Summary: Part 7 of 7 about why the painting in Tallinn is not a remnant of Lübeck's original painting from 1463.
The painting in Tallinn was restored between 1962-1964. In the process, the rest of Heise's claims were disproved:
During the restoration it turned up that the fragment in Tallinn hadn't been in so bad a condition that it would justify a paint-over - let alone being cut out. The paint-over was from the 19th century.
The restoration showed that there are no vertical seams (until the king) - in other words: If those 4 lines were in Lübeck in 1701, the rest of the painting would also have been there.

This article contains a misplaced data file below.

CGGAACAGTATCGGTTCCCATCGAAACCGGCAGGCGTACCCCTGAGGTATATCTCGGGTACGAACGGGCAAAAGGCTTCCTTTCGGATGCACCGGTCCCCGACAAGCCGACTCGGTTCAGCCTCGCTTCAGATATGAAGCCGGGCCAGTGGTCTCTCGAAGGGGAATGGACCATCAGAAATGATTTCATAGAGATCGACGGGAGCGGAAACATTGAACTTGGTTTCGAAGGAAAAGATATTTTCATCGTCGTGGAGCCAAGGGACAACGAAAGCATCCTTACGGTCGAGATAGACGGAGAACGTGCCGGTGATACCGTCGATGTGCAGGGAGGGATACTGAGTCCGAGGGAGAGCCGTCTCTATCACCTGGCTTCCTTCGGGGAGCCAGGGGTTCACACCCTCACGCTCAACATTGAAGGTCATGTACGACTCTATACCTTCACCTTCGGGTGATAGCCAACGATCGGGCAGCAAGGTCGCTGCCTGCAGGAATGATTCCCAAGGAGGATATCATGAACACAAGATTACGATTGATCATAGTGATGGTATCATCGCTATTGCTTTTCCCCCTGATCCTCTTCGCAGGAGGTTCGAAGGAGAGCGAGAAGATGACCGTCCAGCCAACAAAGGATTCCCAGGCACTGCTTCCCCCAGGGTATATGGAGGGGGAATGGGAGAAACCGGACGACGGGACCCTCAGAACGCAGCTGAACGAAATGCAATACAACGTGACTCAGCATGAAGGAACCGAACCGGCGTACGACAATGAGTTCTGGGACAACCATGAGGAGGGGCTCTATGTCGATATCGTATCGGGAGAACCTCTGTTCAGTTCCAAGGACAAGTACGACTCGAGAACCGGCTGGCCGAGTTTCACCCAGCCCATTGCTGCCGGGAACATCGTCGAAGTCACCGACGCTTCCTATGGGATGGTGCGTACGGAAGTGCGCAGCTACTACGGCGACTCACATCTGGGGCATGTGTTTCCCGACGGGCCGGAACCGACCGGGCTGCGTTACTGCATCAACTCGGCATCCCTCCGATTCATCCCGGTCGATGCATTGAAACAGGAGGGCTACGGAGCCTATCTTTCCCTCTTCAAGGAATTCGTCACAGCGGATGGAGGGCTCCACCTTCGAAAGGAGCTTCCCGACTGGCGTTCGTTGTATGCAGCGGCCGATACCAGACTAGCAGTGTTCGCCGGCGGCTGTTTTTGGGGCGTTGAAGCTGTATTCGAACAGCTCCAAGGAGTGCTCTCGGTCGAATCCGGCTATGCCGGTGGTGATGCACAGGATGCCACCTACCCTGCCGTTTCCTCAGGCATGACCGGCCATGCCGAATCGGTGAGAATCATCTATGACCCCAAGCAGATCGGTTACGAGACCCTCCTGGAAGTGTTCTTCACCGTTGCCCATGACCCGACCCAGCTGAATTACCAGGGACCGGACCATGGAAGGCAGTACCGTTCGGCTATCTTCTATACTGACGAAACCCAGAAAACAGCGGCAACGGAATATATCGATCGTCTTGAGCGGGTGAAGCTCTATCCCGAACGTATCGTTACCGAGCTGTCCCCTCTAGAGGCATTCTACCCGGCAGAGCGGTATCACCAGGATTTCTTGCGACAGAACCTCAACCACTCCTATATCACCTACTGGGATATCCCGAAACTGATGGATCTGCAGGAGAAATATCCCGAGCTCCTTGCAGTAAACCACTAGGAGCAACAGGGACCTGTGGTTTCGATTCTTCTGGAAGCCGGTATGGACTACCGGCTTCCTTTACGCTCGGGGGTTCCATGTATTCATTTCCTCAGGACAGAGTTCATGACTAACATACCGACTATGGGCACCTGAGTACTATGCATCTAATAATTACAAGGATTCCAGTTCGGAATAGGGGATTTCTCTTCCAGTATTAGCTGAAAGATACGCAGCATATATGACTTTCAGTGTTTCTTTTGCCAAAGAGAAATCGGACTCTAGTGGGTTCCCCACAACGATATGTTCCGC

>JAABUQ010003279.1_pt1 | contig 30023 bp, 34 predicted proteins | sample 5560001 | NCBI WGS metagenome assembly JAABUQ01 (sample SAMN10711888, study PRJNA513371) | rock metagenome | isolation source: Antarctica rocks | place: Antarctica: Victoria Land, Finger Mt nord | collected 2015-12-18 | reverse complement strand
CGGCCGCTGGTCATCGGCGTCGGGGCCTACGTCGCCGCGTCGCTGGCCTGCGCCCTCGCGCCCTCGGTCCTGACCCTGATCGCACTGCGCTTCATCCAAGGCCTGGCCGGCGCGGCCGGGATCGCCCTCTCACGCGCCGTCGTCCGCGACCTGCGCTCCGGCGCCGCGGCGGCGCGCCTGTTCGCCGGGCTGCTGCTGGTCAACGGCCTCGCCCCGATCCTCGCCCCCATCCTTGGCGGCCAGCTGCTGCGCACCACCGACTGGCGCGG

The restoration showed that the top of the fragment is intact (see picture to the right) - so the fact that there were pieces of canvas remaining in Lübeck actually proves that we are dealing with two different paintings.
Heise had tried to explain this away by claiming that the burghers of Tallinn had changed the text by painting it over - because they did not understand the "foreign" words. During the restoration the fragment was examined with X-rays and the unoriginal layers of paint and varnish were removed. These process showed that the text had never been altered.
Summary: It took time to disprove all of Heise's wild claims. But disproved they were.